BeadBoard was initially made with strips of tongue and groove wood in widths of 1 ½" or 3".
Beadboard traces its roots to 18th- and 19th-century Europe, where it was used in less formal homes and spaces, particularly vacation cottages. Another bit of beadboard history tells us that it "began as the Victorian equivalent of Formica, a millwork sheathing used only for rustic retreats, and for kitchens, back halls, and other rooms hidden from public view. Because it was made from scraps, it was inexpensive, and it could be installed by practically anyone. Beadboard is milled with a thin ridge or tongue on one edge and a groove on the opposite edge so that the panels fit together easily."
BeadBoard was initially made with strips of tongue and groove wood in widths of 1 ½" or 3". It's now available by the sheet, giving homeowners an alternative to the more expensive and labor-intensive method of one-strip-at-a-time beadboard installations.
Much loved for the charm and warmth it gives, beadboard is used for paneling and wainscoting. Sometimes the wood is left natural or finished, and in many cases it is painted after installation. Along the way, beadboard moved from cottages and "humble spaces" to pride of place in hallways, dining rooms, and home offices.
"Beadboard adds a casual, rustic, and historic look to a room. It also helps to hide an old house's irregularities - the bane of an old house owner's existence. Beadboard is great for high-traffic areas and homes with children. A couple of nicks just add to beadboard's charm," Love to Know has a how-to feature on beadboard, which also includes steps for restoring old beadboard. In brief, these steps include stripping, sanding, and staining (or painting) – similar to the restoring steps for most old wood.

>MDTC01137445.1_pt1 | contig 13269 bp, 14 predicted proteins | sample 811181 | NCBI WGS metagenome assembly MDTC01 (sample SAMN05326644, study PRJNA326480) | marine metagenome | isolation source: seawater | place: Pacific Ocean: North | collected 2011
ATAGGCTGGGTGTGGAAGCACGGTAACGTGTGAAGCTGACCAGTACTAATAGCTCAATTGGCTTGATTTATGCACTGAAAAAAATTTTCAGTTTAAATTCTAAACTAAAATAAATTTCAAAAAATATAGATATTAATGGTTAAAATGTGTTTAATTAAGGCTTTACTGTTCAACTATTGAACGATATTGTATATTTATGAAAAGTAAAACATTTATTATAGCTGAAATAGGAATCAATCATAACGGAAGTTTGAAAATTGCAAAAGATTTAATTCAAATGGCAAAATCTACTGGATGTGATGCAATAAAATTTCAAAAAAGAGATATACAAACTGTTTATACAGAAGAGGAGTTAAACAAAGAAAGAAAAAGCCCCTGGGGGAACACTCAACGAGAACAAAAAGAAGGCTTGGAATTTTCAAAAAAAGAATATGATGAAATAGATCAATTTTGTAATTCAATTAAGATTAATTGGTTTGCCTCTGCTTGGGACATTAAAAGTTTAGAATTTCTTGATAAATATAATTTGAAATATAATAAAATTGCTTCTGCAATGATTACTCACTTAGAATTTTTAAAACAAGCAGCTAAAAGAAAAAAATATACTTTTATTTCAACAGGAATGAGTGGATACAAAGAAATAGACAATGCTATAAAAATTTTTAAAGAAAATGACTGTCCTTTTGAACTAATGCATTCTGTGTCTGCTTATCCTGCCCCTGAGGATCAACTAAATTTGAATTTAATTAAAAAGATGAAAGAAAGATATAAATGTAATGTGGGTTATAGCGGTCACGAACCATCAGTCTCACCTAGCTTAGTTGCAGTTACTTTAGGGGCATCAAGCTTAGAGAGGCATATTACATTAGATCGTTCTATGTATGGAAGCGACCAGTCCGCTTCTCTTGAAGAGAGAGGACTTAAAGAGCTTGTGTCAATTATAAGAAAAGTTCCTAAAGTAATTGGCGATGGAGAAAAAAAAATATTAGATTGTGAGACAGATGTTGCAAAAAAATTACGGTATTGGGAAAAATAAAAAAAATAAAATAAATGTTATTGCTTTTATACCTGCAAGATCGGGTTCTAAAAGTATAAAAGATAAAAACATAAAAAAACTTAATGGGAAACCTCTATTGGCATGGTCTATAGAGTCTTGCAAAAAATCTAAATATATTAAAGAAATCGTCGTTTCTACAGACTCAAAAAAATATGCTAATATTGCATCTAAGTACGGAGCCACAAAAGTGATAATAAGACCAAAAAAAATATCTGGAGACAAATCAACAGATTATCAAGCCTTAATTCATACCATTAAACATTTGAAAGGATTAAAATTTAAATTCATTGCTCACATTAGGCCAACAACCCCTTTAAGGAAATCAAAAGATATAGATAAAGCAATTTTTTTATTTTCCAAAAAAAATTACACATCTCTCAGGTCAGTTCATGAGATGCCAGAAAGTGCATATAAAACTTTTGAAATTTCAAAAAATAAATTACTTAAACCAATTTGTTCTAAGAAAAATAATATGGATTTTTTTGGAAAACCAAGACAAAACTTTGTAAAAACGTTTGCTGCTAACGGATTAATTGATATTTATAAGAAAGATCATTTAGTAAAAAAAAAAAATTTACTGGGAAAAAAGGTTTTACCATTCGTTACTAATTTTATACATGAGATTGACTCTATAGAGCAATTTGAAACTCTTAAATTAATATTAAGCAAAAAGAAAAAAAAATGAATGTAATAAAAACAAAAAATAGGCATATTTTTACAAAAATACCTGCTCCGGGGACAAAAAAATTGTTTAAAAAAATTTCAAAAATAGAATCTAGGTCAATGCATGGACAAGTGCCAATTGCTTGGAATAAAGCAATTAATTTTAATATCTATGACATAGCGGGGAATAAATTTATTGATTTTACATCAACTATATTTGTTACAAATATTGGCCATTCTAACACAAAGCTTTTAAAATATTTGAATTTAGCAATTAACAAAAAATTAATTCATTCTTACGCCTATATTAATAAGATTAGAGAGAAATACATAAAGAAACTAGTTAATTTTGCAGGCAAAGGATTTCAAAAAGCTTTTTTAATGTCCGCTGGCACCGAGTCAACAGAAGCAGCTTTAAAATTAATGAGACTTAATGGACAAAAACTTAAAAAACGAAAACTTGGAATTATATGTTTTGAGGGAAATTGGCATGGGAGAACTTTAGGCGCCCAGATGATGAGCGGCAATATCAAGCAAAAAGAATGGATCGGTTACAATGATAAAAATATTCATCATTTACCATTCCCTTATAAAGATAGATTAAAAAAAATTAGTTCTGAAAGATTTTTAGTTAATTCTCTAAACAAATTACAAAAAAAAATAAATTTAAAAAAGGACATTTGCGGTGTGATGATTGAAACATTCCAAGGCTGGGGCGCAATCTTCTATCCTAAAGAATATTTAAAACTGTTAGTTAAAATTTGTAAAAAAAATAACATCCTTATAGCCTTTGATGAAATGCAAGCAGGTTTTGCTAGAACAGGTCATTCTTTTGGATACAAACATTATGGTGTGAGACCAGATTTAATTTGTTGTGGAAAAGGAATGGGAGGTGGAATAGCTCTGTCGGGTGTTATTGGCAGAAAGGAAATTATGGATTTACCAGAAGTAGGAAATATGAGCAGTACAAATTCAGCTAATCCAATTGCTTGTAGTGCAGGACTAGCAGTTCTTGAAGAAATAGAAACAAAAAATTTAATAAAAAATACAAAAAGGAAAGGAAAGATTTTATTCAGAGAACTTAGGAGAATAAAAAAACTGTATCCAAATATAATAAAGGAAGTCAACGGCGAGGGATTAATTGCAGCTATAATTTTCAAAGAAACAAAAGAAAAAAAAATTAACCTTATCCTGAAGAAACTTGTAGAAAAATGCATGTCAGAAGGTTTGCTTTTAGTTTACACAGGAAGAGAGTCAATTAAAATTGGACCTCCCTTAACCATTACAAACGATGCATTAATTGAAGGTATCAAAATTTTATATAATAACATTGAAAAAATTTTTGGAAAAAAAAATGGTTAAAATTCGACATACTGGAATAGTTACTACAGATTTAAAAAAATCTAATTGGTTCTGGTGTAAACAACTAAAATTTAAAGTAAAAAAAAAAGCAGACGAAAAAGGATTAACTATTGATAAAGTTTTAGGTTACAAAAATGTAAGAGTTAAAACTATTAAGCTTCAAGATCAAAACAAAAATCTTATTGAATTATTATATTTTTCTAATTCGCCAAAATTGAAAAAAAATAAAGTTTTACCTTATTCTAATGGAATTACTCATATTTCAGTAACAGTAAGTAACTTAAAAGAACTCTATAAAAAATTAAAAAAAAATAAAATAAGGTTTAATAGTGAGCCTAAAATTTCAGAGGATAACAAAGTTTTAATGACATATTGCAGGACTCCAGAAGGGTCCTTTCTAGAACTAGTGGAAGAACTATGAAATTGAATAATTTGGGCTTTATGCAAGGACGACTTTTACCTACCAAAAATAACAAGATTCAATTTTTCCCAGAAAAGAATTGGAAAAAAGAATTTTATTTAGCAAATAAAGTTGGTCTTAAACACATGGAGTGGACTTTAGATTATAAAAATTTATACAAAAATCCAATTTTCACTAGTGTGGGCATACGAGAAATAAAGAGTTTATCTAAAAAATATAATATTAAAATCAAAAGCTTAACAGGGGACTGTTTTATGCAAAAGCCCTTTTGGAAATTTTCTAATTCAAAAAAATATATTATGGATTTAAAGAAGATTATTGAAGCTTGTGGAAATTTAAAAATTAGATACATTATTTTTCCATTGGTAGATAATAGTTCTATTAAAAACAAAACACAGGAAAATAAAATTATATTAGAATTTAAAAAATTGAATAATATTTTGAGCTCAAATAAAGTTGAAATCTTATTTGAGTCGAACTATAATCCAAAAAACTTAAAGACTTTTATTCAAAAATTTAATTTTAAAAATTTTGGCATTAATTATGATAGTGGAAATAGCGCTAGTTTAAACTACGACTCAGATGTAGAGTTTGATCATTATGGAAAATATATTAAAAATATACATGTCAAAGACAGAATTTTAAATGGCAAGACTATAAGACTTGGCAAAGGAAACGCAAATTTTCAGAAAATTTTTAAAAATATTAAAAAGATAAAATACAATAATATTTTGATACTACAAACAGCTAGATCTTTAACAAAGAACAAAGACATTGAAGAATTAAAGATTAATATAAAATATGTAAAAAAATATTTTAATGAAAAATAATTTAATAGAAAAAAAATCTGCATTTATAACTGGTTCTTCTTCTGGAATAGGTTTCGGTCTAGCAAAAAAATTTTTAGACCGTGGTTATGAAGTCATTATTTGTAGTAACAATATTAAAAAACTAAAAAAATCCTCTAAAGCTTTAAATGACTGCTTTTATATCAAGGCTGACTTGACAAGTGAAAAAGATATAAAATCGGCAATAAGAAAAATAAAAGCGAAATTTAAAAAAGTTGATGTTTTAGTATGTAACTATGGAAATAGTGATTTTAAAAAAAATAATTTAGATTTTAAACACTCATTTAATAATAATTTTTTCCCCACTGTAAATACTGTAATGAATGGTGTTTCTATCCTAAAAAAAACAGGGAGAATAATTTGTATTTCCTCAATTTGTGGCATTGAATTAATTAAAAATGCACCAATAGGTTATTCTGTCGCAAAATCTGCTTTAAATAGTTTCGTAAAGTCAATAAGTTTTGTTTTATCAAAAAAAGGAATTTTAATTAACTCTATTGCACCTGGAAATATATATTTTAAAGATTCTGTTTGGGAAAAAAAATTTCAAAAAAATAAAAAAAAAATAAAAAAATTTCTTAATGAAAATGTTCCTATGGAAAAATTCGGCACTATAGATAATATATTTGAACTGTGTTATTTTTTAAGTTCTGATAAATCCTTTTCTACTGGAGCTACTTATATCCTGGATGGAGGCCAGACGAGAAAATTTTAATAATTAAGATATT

Old House Web lists eleven suppliers of beadboard, each accompanied by brief comments and a link. You'll want to browse these resources if you are looking for:
One of the most informative sources for beadboard is Elite Trimworks. They offer beadboard in various types of wood, including oak, maple, and cherry, and they supply individual beadboards as well as panels. Their installation tips are useful, and include nuggets like this: "The whole idea of packaging beadboard in kit format is that it allows you to customize it fully without compromising on quality. Elite Moldings has taken all the hours of thought and planning normally associated with undertaking a job like this and put it into one box. There is very little work required to make this look just like it does on TV."
Doesn't that sound like a do-it-yourselfer's delight?
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